The website www.whaleshark.org maintains a database of more than 53,000 whale shark photos, and scientists and others submit more photos all the time. The database can match photos of an individual whale shark taken in different parts of the world at different times, allowing scientists to track their migrations. How does the database find matches among tens of thousands of photos? It uses a pattern-matching algorithm originally developed by NASA to identify stars in images from the Hubble Space Telescope.
6. Whale sharks give birth to live young.
A whale shark embryo, 350 mm in length. From Garrick, Proceedings of the U.S. National Museum.
For most fish, reproduction is a numbers game. They produce billions of larvae with the hope that a tiny fraction will survive. Whale sharks, like many species of shark, use the exact opposite strategy. They give birth to a very small number of live young, but maximize the chances that each will survive.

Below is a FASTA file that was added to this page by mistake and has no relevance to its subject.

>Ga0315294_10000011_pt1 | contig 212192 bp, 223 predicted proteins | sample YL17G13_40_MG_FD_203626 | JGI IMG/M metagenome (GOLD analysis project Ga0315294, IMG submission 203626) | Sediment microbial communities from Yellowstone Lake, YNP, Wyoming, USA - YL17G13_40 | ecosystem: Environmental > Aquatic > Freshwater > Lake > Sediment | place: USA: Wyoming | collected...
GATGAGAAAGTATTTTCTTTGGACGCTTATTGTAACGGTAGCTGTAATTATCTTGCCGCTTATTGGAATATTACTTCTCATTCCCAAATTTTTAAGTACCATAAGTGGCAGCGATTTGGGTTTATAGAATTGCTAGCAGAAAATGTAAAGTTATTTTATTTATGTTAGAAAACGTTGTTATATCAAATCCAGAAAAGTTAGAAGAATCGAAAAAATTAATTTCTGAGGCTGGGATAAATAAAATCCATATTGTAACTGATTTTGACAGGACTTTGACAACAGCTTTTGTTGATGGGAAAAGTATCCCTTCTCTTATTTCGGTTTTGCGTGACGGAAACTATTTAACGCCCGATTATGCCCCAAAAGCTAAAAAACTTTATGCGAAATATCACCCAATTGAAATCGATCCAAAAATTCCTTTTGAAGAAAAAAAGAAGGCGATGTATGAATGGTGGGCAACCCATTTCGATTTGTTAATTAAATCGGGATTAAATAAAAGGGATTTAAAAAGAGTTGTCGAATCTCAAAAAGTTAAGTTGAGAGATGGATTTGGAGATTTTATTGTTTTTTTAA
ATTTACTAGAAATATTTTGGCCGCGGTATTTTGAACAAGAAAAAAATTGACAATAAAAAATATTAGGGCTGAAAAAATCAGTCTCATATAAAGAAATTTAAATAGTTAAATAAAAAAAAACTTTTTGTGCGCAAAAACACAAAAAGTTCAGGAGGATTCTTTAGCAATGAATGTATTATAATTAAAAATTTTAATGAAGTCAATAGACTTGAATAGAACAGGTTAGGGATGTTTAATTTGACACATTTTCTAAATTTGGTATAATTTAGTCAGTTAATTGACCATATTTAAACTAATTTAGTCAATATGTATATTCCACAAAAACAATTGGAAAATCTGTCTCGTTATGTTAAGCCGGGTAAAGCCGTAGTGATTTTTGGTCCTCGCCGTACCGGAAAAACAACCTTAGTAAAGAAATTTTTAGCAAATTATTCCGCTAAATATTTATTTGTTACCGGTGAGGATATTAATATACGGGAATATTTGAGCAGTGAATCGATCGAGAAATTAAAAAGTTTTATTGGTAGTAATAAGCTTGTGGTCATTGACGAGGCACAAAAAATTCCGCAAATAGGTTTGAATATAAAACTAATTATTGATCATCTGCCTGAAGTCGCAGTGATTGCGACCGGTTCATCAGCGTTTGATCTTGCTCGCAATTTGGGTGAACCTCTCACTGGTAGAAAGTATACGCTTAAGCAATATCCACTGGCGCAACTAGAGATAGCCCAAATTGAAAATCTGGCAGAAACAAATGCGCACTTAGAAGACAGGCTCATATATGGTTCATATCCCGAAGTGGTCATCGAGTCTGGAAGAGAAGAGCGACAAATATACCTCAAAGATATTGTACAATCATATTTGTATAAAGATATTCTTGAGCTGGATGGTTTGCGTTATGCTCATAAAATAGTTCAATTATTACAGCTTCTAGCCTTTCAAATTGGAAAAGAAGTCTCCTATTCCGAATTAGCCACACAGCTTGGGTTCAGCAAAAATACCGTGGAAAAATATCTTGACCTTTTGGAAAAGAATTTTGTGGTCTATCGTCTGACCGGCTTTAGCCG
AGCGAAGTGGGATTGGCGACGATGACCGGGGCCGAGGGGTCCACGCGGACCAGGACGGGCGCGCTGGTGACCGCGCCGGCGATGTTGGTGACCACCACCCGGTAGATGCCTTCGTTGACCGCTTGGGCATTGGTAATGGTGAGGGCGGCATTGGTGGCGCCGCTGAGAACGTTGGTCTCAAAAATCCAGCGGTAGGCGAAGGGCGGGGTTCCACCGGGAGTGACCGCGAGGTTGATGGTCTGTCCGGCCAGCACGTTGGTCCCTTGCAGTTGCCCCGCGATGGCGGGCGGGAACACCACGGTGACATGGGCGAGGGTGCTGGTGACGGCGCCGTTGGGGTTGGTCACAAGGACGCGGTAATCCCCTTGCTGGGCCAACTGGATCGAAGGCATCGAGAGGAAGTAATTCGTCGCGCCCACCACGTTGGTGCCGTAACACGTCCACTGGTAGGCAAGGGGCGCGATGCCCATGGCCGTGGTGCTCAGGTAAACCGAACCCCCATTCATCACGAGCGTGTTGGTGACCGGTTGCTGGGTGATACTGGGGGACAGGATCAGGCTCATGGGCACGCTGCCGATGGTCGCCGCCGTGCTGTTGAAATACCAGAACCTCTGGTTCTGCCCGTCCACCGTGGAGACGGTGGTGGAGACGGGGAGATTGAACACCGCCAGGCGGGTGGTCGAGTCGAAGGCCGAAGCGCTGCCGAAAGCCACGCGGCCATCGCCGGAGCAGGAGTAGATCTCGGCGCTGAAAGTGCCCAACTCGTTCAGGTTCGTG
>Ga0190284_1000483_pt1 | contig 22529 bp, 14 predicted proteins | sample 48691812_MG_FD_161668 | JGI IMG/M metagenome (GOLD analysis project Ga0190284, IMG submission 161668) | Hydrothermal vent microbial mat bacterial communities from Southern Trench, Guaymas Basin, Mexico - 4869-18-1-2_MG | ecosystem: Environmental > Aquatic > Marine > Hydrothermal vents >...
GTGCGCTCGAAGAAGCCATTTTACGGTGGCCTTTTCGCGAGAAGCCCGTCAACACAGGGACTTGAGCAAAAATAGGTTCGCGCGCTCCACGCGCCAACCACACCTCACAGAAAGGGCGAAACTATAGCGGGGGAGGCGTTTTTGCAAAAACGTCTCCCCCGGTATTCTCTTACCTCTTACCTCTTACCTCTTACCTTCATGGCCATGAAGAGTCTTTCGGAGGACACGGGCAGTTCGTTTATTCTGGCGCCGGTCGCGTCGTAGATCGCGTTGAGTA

Instead of spawning, whale sharks mate one-to-one, and the females retain the fertilized eggs inside their bodies. While mammals and some species of sharks provide an ongoing supply of nutrients to their developing embryos through a placenta, developing whale sharks are entirely dependent on the single packet of nutrients that is their yolk. The embryos draw down the yolk as they develop, and when the pup finally emerges it is a small but fully formed and recognizable whale shark.
By sheltering the developing embryo inside her body, the mother helps get the young pups past their most vulnerable life stage. This strategy does have a drawback, however. Because they give birth to only a few pups at a time, whale shark populations grow very slowly. If their population numbers decline due to fishing or other threats, it can take a long time for them to recover.
NOAA shark scientist Eric Hoffmayer, with whale shark. Photo courtesy of Eric Hoffmayer
This list was written with the help of NOAA biologist and whale shark expert Eric Hoffmayer. What’s the most astounding fact about whale sharks, according to Hoffmayer? “That we don’t know where their nursery grounds are. They’re the largest fish in the ocean, yet they’re elusive enough that we still can’t answer this basic biological question.”
Hoffmayer and other scientists are using satellite tags to track whale sharks in the hopes of discovering their nursery grounds. “We could protect these animals a lot more effectively if we knew where they begin their lives.”
Read about Eric Hoffmayer's research here.